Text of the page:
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4 Army units heading to Eastern Europe

Apr. 22, 2014 - 06:00AM   |  
Two UH-60 Black Hawks assigned to U.S. Army Europe's 12th Combat Aviation Brigade pick up 173rd Airborne Brigade Combat Team (Airborne) soldiers during an exercise at the Joint Multinational Readiness Center in Germany on March 28.
Two UH-60 Black Hawks assigned to U.S. Army Europe's 12th Combat Aviation Brigade pick up 173rd Airborne Brigade Combat Team (Airborne) soldiers during an exercise at the Joint Multinational Readiness Center in Germany on March 28. (Spc. Glenn M. Anderson/Army)
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The U.S. military in Europe is sending four company-sized infantry units, a total of about 600 soldiers, to Eastern Europe, the latest effort to reassure NATO allies in light of Russian aggression in Ukraine, a Pentagon official said Tuesday.

Four countries — Poland, Lithuania, Latvia and Estonia — each will receive a company of paratroopers from the U.S. Army’s 173rd Airborne Brigade Combat Team based in Vicenza, Italy, said Pentagon spokesman Rear. Adm. John Kirby.

U.S. European Command will maintain a rotation of ground forces in those countries for at least the next several months. The companies will conduct live-fire training exercises with local military forces for about one month, then will depart and be replaced by another U.S. Army company, Kirby said.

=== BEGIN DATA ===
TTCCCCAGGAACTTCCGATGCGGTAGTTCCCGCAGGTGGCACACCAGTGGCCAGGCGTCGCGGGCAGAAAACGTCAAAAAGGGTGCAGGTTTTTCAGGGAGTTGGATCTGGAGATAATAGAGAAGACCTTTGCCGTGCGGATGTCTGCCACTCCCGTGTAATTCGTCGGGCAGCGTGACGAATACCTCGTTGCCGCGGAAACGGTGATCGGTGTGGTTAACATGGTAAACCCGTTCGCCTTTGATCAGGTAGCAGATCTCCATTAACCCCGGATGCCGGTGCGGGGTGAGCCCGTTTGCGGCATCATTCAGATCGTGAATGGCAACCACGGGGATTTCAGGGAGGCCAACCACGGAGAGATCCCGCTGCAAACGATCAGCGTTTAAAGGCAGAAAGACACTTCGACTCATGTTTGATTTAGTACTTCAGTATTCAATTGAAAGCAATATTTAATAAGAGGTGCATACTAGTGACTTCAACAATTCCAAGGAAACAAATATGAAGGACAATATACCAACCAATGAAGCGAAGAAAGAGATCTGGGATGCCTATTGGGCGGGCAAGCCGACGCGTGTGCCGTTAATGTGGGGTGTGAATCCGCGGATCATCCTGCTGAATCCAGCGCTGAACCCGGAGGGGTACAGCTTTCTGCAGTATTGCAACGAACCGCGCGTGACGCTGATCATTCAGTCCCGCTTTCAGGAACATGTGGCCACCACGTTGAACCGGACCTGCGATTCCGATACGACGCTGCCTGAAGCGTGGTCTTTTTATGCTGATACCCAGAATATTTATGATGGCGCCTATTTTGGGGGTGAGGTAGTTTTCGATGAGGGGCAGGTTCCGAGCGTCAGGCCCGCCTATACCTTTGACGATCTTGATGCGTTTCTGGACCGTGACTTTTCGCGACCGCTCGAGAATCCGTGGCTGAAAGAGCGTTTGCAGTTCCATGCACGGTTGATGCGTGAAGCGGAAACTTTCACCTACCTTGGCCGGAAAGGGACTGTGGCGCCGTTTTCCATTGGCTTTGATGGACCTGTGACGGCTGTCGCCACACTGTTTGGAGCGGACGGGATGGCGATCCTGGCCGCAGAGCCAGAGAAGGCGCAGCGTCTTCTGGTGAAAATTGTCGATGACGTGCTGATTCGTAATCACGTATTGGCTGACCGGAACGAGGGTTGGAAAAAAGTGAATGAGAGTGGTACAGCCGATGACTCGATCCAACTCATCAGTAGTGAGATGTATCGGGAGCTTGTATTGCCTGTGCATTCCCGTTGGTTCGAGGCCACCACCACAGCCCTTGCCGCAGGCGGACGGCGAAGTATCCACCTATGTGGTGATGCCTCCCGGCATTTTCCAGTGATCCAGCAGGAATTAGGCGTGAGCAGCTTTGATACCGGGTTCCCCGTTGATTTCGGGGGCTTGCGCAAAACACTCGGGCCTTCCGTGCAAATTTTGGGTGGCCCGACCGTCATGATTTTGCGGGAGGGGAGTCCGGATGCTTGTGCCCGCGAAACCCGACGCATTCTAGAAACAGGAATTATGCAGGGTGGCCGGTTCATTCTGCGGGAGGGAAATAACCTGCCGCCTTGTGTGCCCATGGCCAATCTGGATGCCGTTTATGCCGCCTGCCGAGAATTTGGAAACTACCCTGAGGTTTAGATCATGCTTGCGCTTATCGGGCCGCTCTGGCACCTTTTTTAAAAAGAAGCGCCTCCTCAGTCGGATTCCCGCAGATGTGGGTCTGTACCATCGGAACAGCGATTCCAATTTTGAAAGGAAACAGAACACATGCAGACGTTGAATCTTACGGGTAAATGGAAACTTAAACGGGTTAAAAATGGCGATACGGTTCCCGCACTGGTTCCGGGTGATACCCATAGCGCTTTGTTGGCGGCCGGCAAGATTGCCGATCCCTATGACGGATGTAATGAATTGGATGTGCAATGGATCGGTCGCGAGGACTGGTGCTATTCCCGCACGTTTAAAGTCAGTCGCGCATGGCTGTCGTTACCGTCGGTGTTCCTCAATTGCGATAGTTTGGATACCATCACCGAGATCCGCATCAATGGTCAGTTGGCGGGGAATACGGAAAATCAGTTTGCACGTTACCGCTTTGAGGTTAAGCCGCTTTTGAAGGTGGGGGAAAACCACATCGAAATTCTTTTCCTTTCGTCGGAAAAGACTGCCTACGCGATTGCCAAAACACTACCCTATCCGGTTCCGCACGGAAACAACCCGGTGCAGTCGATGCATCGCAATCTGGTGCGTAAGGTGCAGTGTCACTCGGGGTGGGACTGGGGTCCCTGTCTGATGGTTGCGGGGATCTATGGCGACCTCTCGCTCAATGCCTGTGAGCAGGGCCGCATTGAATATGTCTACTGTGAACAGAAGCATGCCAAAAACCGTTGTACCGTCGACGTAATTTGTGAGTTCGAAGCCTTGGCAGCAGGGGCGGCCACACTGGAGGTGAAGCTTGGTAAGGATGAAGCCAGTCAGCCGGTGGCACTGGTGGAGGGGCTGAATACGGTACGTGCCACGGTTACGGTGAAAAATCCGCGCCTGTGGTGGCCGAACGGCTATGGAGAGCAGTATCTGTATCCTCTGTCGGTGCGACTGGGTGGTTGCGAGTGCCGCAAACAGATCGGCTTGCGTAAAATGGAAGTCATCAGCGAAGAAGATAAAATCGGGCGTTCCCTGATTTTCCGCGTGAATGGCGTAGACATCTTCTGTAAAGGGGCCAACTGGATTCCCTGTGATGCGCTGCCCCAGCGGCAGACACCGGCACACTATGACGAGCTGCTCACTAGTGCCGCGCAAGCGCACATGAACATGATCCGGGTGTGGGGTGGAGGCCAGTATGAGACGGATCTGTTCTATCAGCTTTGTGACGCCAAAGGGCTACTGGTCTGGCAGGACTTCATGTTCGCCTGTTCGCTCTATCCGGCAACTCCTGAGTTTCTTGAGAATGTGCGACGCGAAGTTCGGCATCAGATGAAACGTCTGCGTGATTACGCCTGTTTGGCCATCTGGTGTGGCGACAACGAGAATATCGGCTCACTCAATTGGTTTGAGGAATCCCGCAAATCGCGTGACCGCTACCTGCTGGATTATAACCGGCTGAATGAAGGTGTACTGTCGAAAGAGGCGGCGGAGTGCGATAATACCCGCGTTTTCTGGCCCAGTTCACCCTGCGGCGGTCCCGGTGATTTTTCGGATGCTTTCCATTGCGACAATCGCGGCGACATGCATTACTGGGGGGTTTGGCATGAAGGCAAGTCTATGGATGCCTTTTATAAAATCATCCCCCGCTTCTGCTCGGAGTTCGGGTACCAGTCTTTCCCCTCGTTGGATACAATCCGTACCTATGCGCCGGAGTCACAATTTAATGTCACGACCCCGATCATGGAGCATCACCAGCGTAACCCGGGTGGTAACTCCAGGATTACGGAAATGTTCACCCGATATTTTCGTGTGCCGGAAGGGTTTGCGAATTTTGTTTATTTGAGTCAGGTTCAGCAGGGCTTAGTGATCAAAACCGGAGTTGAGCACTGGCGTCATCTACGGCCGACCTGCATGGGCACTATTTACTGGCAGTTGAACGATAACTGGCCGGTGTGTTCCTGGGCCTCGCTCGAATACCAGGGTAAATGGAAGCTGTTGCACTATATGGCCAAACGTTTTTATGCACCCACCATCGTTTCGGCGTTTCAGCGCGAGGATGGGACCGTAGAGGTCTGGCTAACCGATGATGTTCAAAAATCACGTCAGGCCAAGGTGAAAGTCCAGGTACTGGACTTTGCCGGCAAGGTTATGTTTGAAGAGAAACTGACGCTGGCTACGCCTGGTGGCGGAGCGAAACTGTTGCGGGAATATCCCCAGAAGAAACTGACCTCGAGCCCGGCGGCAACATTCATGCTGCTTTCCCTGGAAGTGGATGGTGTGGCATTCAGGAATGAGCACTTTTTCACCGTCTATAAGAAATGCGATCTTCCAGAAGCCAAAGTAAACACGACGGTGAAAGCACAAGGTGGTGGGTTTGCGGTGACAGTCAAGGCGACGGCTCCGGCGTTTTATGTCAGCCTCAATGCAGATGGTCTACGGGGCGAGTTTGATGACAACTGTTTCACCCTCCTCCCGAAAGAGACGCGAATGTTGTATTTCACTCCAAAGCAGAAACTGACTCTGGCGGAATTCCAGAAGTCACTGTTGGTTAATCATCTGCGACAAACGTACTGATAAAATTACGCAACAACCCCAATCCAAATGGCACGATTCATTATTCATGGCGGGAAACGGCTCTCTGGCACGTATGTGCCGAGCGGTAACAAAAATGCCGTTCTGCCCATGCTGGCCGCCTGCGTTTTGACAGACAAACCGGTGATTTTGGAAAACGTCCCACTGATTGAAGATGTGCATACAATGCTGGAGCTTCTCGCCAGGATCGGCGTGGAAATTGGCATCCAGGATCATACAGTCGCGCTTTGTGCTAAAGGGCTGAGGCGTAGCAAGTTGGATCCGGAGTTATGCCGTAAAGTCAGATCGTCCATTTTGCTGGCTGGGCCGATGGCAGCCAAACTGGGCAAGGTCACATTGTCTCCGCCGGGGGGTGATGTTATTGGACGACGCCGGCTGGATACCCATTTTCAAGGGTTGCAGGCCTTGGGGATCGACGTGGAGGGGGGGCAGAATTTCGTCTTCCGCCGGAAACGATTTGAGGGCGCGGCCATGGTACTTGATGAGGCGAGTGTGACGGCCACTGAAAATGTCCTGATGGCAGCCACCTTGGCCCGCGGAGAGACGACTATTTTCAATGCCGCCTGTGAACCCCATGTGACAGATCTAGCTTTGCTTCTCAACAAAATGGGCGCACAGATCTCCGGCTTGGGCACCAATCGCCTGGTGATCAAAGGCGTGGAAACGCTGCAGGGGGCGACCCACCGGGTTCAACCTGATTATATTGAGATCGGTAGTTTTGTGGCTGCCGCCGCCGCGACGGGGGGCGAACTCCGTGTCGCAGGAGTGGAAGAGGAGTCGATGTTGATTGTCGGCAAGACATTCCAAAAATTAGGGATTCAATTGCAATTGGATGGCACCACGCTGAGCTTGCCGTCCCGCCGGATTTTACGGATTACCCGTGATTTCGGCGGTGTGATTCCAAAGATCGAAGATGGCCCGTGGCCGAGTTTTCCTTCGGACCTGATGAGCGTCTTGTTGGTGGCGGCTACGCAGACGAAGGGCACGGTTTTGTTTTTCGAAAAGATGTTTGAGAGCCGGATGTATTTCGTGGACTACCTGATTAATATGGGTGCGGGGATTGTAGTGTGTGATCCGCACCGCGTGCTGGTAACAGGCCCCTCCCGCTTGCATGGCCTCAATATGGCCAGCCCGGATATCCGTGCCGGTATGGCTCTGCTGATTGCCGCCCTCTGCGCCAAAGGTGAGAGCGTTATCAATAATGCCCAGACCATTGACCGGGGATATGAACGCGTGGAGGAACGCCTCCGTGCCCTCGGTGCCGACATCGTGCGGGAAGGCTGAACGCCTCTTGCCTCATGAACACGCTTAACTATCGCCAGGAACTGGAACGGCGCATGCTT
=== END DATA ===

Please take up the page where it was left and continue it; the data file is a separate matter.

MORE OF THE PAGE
“What we’re after here is persistent presence, a persistent rotational presence,” Kirby said.

The deployments are “the first in a series of expanded U.S. land forces training activities” in Eastern Europe that will be announced in the coming week, Kirby said.

“Since Russian aggression in Ukraine, we have been constantly looking for ways to reassure our allies and partners … of our commitment to Article 5,” Kirby said, referring to the key element of the NATO alliance treaty that states an attack on one of the 28 member countries will be considered an attack on all.

Also on Tuesday, Kirby said the Navy will send the frigate Taylor to the Black Sea when the Navy ship already there, the destroyer Donald Cook, departs. A Russian fighter jet taunted the Donald Cook on April 12 with repeated close-range, low-altitude flyovers that Pentagon officials denounced as “provocative.”

The deployment of ground troops is part of bilateral agreements with the four countries and is separate from the broader effort of the NATO alliance to step up military readiness across its vast eastern border.

Last week NATO announced that it would have “more planes in the air, more ships on the water and more readiness on the land” but details of those additional operations have not been made public.

The Army deployment marks the first sustained addition of ground forces into Eastern Europe since Russia’s invasion of the Ukraine’s Crimea region began in late February.

Kirby said the Pentagon expects to announce further U.S. troop deployments within NATO soon, both as part of the NATO joint measures and also additional U.S. bilateral missions.

Last week, Defense Secretary Chuck Hagel extended until the end of the year the deployment of about 200 airmen and Air Force F-16 fighters and C-130 cargo planes to Lask Air Force Base in central Poland.

At Powidz Air Base, also in central Poland, U.S. Air Force KC-135 tankers also are temporarily flying daily missions to refuel NATO-owned surveillance aircraft tracking Russian military movements along the eastern frontiers of Poland and Romania.

The deployments to NATO partner countries will not affect the troop levels in EUCOM, which remain at about 67,000.

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